Macaque from Swayambhunath Monkey Temple in Nepal

In Nepal, there are a lot of cheeky monkeys (Picture: Getty Images)

When were you most terrified when traveling?

Tenzing–Hillary Airport, often known as Lukla Airport, is located in Lukla. It is located on a hillside surrounded by Himalayan mountains and features one of the world’s shortest runways, which is very steep to guarantee you can gather up enough speed before take-off since there is nothing but a cliff at either end.

It was scary flying in there last year before climbing Mera Peak. We had no way of knowing what would happen. We placed our whole trust in the pilot.

J6DNGA A passenger plane ready for take off at Tenzing Hillary airport in Lukla, Nepal.

Flying out of Tenzing–Hillary Airport in the Himalayas is a nerve-wracking event (Picture: Alamy Stock Photo)

What is the greatest memento you’ve brought back from your trip?

During a visit there last year, I assisted one of our Nepalese guides in establishing a trekking business.

Every time I go on an expedition, my wife chastises me for bringing things home, and I’m fairly sure she didn’t expect me to return with a whole business, but it has provided employment for many people in the area, so it’s extremely gratifying.

What is the greatest life-changing event you’ve had while traveling?

In Nepal, I went to see a spinal unit for the first time.

One of our goals as a charity is to collect funds for the construction of a new spinal facility in Chitwan, since after spending three months in a spinal hospital in the UK, I was astounded by the facilities available there.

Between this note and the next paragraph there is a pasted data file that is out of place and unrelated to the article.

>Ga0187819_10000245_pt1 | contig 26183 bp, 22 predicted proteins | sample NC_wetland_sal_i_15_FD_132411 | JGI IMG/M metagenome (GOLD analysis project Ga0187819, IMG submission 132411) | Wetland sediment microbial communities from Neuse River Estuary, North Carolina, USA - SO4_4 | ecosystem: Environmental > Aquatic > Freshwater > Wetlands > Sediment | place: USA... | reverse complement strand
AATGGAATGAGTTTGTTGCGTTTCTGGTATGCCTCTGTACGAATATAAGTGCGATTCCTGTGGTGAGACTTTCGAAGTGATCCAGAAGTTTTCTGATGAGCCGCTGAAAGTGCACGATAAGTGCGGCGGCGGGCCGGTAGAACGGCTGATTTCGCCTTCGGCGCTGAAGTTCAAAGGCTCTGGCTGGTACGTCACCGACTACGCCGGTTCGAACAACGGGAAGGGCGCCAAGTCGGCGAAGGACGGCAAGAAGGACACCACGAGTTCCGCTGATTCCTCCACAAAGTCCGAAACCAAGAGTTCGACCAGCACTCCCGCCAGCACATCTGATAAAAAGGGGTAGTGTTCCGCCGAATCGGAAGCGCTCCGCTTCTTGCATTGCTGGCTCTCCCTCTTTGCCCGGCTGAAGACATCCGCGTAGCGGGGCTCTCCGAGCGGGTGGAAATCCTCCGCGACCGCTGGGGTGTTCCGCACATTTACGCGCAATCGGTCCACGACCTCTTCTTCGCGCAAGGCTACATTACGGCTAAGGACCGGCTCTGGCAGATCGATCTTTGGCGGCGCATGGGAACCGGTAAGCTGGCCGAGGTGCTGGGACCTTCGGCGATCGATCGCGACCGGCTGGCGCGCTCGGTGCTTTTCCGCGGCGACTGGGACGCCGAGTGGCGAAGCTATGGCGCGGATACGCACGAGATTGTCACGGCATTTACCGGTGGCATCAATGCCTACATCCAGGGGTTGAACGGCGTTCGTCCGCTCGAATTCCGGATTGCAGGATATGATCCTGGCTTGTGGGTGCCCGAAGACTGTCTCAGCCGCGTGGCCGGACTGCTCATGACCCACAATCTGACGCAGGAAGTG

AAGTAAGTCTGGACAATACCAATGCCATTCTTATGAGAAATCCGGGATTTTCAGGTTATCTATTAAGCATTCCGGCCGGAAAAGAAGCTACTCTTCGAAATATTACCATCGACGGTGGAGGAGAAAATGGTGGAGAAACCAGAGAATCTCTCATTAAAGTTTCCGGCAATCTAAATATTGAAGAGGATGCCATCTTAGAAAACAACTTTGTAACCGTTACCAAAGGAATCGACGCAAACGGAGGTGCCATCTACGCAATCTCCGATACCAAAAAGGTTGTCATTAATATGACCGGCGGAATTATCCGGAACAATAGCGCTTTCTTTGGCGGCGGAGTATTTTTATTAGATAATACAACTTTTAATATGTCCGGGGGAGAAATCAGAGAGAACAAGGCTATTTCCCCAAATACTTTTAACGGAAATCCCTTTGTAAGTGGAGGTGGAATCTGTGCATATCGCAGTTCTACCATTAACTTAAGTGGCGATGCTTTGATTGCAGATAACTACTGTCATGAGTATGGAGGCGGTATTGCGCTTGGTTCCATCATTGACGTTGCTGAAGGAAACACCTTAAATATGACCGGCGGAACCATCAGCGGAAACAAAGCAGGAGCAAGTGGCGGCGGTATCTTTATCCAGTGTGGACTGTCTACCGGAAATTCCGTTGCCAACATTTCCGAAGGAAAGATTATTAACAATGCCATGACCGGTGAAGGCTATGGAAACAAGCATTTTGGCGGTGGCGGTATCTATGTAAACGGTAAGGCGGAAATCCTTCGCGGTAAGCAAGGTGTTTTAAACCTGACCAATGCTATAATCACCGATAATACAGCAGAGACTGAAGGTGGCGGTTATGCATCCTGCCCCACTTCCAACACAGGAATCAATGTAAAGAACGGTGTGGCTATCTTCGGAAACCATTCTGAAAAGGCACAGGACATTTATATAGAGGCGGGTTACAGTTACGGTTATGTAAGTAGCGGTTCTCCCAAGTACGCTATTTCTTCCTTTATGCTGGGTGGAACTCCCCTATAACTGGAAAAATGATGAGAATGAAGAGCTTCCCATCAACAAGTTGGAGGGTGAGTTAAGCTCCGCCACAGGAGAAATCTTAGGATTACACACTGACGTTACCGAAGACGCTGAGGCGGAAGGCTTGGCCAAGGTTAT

Despite the fact that there were patients on the floor and holes in the ceiling, everyone remained surprisingly cheerful despite their situation.

It really struck me, and it’s what spurred me on to try to help those who haven’t been as fortunate as me.

What’s the worst meal you’ve ever eaten while traveling?

I went on a jungle trip in Borneo with my wife and several friends. We lived with tribes that had only seen white people once or twice, so it was a wonderful experience, but the cuisine was suspect.

I recall being relieved to find chicken on the menu and being pleased that it was something I was familiar with, but then a dish came with three pairs of claws sticking out from the top – chicken feet.

I didn’t want to be impolite, so I tried to chew through the gristle as best I could, but it’s not something I’d want to do again.

ERK38R Signboard of Summit Trail, Mount Kinabalu, Sabah, Borneo, Malaysia

Some ‘questionable’ meals were part of a Borneo hiking trip (Picture: Alamy Stock Photo)

What are your plans for the future?

I’m heading to Japan to join Channel 4’s Paralympics presenting crew. I’m excited to visit Tokyo and eat a lot of sushi.

Millimetres To Mountains, Ed Jackson’s charity, utilizes exploration and adventure to assist those with mental health issues.

On Thursday, his new book, Lucky: From Tragedy to Triumph One Step at a Time, will be released.

Do you have a story to tell?

Send an email to [email protected] to get in touch.

Olivia Breen, a paralympian for Team GB, was left speechless when her sprint briefs were deemed “too short and unsuitable.”

MORE: This summer, you might earn free hotel stays and a £2,000 income if you evaluate hotels.